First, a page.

Novak Djokovic's rapid launch to tennis stardom and number one ranking this summer has left many of his fans and competitors asking, "What's his secret?"
A special training routine? A lucky jock-strap? No -- just a spaceship-like pressurized pod that gives him super-human healing powers, according to comments made by the athlete last week.
At first, the 24-year-old Serb credited his recent sharpness on the courts to his new gluten-free diet, but last week he revealed something even more unorthodox in his arsenal to obtain athletic edge: the CVAC Pod.
"I think it really helps -- not with muscle but more with recovery after an exhausting set," he said at a sponsor event last week according to the Wall Street Journal. "It's like a spaceship. It's very interesting technology."
The pod may look like the bizarre synthetic egg that hatched Lady Gaga at this year's Video Music Awards, but the CVAC is being taken seriously by a number of professional athletes looking for the next big thing in performance enhancement, including Olympic cyclist John Howard and martial artist Rampage Jackson.
CVAC, short for Cyclic Variations in Adaptive Conditioning, simulates rapid changes in altitude, which reportedly stimulates the body on a cellular level, increasing oxygen absorption, promoting muscle recovery, and boosting the lymphatic system.
The concept of using altitude and pressure changes to promote better athletic performance is nothing new -- the fact that high altitudes increase the number of oxygen- transporting red blood cells in your system has been studied for years. This is why many athletes will spend time at high altitudes during training season to increase their body's oxygen absorption, and by extension their stamina and athletic performance.
The shocking -- and controversial -- claim of the CVAC system, however, is that it accomplishes these bodily changes in just a couple 20 minute sessions a week.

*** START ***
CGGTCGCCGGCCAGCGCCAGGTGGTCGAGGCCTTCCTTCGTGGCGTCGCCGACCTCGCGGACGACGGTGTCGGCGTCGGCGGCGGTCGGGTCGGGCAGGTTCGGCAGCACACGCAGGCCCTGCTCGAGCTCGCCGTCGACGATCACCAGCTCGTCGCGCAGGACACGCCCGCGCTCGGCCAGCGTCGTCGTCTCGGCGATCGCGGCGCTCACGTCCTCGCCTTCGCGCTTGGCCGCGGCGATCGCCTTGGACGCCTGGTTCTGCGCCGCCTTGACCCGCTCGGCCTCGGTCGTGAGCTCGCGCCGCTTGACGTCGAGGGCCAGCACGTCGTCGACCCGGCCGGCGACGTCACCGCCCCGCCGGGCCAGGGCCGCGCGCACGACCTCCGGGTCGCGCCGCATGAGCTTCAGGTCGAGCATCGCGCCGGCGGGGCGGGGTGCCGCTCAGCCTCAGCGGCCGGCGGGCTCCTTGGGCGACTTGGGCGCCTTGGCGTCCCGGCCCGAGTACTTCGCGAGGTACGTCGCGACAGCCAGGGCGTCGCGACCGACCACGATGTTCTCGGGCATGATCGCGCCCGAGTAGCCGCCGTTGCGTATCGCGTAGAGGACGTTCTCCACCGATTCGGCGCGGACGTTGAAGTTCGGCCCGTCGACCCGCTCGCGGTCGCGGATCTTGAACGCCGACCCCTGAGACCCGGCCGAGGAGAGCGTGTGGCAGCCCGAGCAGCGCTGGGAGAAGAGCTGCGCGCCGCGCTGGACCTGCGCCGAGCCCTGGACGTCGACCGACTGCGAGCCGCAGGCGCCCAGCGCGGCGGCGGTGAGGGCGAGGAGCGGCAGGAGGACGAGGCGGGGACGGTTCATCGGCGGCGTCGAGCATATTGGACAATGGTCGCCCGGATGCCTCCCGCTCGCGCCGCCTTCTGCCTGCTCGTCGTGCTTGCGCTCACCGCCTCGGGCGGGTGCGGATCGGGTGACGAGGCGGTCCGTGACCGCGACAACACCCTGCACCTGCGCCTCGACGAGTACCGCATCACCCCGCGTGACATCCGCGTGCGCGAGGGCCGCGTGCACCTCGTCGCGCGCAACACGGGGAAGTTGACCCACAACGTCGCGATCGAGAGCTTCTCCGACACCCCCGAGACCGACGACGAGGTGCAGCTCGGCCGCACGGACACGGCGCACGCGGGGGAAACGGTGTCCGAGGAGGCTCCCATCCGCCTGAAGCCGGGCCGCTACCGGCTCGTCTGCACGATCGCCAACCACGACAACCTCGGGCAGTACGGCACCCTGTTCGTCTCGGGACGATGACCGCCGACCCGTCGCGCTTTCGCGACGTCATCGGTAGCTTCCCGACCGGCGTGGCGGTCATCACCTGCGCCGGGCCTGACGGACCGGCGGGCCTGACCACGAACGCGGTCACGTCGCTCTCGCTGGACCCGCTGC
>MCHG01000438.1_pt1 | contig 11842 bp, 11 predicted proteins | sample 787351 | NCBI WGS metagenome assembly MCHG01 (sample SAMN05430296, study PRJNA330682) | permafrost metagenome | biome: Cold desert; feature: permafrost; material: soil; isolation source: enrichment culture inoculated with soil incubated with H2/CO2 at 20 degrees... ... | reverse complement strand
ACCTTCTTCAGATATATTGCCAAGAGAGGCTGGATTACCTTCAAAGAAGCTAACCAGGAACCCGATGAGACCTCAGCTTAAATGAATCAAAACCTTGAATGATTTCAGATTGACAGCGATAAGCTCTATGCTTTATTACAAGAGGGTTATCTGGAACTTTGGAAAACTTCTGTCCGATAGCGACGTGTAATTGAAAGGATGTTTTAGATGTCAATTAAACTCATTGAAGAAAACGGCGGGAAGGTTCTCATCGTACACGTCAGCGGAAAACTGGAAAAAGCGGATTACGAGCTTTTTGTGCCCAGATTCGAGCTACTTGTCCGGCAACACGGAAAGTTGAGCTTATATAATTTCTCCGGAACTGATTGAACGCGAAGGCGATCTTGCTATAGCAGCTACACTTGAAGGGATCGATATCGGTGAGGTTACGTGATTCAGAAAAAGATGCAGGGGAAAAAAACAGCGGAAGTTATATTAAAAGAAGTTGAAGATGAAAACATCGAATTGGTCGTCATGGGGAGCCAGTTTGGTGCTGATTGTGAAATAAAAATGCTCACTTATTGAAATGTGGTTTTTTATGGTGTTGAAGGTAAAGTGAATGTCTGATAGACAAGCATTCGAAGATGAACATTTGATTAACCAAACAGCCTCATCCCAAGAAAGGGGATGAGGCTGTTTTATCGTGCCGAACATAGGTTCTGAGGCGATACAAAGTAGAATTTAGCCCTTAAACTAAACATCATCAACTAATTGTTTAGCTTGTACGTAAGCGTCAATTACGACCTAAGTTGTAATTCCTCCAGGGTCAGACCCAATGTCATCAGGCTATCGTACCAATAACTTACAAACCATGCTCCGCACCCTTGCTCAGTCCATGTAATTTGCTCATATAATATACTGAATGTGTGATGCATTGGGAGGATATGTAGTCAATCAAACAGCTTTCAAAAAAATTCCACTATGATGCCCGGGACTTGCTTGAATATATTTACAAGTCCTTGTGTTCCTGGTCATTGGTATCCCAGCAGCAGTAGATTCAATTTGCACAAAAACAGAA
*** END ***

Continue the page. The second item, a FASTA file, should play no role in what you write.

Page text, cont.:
"It does between 100 and 200 pressure changes in 20 minutes," says Allen Ruszkowski, president/CEO of CVAC Systems, which makes the device. "Typically the body requires several weeks before it adapts to altitude, but by changing the pressure in very specific patterns, we can reduce the amount of time that someone has to spend at altitude," he says.
Studies done at the University of Hawaii and Stanford University have offered support for these claims and more clinical trials are underway, according to Ruszkowski.
Dr. Benjamin Levine, a professor of medicine at University of Texas Southwestern Medical Center and a long-time expert in using altitude changes to enhance athletic performance, is dubious that the CVAC chamber can really do all it promises.
Levine, who directs the Institute for Exercise and Environmental Medicine at Texas Health Presbyterian, developed the concept of "live high, train low" almost 20 years ago. The basic idea was that living at high altitudes causes the body to adapt and produce more red blood cells, but training at that altitude is more difficult and hence limits how hard an athlete can work out -- hence the "train low," meaning that athletes would come down from high altitudes once a day to train in locations closer to sea level.
With "live high, train low" however, it takes athletes at least 12 hours of high altitude exposure each day over three to four weeks to really see the effects.